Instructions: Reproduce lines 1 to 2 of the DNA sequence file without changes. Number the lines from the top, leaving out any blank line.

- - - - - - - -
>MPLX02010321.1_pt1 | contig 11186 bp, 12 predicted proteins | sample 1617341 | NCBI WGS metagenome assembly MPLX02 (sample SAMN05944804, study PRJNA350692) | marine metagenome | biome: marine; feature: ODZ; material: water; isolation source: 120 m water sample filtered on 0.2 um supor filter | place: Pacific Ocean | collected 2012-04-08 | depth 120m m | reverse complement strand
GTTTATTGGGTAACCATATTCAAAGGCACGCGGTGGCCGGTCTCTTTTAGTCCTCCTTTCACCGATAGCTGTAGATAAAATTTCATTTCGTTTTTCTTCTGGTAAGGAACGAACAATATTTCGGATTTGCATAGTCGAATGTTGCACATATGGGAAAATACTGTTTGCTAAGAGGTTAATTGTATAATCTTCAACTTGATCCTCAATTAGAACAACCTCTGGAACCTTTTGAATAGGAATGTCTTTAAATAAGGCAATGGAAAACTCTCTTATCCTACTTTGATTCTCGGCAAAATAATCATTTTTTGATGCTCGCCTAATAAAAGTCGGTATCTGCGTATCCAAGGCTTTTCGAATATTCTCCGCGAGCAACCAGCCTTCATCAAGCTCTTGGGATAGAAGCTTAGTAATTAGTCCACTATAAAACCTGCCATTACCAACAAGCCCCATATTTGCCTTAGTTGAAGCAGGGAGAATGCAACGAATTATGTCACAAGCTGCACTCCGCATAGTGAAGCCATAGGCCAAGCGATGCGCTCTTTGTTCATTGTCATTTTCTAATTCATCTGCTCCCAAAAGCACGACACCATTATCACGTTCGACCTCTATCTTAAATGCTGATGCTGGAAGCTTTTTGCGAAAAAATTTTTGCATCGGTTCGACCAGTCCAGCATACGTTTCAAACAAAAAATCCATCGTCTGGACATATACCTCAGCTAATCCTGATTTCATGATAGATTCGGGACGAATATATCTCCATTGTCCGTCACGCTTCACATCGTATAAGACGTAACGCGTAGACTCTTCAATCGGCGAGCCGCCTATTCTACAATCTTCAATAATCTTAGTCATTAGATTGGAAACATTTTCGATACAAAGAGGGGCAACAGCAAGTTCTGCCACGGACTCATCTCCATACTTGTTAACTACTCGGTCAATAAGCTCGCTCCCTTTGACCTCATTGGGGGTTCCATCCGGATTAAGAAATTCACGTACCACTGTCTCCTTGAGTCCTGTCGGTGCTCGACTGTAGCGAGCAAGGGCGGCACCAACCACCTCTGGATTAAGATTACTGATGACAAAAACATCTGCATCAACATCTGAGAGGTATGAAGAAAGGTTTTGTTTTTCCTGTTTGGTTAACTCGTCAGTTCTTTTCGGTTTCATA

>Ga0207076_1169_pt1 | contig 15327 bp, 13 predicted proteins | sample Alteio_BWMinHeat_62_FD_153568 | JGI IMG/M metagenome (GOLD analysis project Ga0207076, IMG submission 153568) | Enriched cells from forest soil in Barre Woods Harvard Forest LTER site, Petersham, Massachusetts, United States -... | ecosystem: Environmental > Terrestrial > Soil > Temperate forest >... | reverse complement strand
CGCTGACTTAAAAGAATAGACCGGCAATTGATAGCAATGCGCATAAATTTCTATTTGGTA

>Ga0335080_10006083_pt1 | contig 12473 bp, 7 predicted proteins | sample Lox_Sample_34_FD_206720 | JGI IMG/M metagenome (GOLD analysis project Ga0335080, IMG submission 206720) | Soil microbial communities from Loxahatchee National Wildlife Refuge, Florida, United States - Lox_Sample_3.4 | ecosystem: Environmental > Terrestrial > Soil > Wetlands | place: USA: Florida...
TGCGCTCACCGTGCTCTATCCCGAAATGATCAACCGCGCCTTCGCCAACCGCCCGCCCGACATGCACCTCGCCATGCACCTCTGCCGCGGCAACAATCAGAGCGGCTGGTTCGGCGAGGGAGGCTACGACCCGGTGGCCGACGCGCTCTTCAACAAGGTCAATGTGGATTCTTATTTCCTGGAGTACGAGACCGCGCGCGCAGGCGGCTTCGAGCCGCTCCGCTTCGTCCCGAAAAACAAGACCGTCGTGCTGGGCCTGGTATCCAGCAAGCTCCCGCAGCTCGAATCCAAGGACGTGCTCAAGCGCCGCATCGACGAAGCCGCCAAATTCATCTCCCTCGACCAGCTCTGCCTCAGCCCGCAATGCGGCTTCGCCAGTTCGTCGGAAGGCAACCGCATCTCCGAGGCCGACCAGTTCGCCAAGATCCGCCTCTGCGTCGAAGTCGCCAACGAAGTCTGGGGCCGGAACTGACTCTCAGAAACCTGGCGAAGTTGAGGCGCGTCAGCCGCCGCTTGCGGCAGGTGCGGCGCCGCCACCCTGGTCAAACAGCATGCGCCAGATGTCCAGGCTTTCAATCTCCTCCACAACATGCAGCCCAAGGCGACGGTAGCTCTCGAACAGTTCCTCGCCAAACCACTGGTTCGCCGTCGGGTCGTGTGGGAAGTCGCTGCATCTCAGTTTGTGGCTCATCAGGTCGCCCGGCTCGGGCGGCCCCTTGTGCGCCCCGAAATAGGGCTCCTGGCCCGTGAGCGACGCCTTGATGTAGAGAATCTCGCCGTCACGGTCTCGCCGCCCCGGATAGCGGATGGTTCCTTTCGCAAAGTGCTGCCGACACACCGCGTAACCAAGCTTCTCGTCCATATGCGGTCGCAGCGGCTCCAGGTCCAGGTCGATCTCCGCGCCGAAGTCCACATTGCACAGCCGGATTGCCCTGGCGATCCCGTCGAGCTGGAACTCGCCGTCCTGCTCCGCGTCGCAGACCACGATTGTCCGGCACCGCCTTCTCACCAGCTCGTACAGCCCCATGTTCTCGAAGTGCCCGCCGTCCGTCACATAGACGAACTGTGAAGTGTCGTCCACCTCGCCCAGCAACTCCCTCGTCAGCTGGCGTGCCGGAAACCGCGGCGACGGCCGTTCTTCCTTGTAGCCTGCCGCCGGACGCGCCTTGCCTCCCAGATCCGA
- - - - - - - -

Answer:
>MPLX02010321.1_pt1 | contig 11186 bp, 12 predicted proteins | sample 1617341 | NCBI WGS metagenome assembly MPLX02 (sample SAMN05944804, study PRJNA350692) | marine metagenome | biome: marine; feature: ODZ; material: water; isolation source: 120 m water sample filtered on 0.2 um supor filter | place: Pacific Ocean | collected 2012-04-08 | depth 120m m | reverse complement strand
GTTTATTGGGTAACCATATTCAAAGGCACGCGGTGGCCGGTCTCTTTTAGTCCTCCTTTCACCGATAGCTGTAGATAAAATTTCATTTCGTTTTTCTTCTGGTAAGGAACGAACAATATTTCGGATTTGCATAGTCGAATGTTGCACATATGGGAAAATACTGTTTGCTAAGAGGTTAATTGTATAATCTTCAACTTGATCCTCAATTAGAACAACCTCTGGAACCTTTTGAATAGGAATGTCTTTAAATAAGGCAATGGAAAACTCTCTTATCCTACTTTGATTCTCGGCAAAATAATCATTTTTTGATGCTCGCCTAATAAAAGTCGGTATCTGCGTATCCAAGGCTTTTCGAATATTCTCCGCGAGCAACCAGCCTTCATCAAGCTCTTGGGATAGAAGCTTAGTAATTAGTCCACTATAAAACCTGCCATTACCAACAAGCCCCATATTTGCCTTAGTTGAAGCAGGGAGAATGCAACGAATTATGTCACAAGCTGCACTCCGCATAGTGAAGCCATAGGCCAAGCGATGCGCTCTTTGTTCATTGTCATTTTCTAATTCATCTGCTCCCAAAAGCACGACACCATTATCACGTTCGACCTCTATCTTAAATGCTGATGCTGGAAGCTTTTTGCGAAAAAATTTTTGCATCGGTTCGACCAGTCCAGCATACGTTTCAAACAAAAAATCCATCGTCTGGACATATACCTCAGCTAATCCTGATTTCATGATAGATTCGGGACGAATATATCTCCATTGTCCGTCACGCTTCACATCGTATAAGACGTAACGCGTAGACTCTTCAATCGGCGAGCCGCCTATTCTACAATCTTCAATAATCTTAGTCATTAGATTGGAAACATTTTCGATACAAAGAGGGGCAACAGCAAGTTCTGCCACGGACTCATCTCCATACTTGTTAACTACTCGGTCAATAAGCTCGCTCCCTTTGACCTCATTGGGGGTTCCATCCGGATTAAGAAATTCACGTACCACTGTCTCCTTGAGTCCTGTCGGTGCTCGACTGTAGCGAGCAAGGGCGGCACCAACCACCTCTGGATTAAGATTACTGATGACAAAAACATCTGCATCAACATCTGAGAGGTATGAAGAAAGGTTTTGTTTTTCCTGTTTGGTTAACTCGTCAGTTCTTTTCGGTTTCATA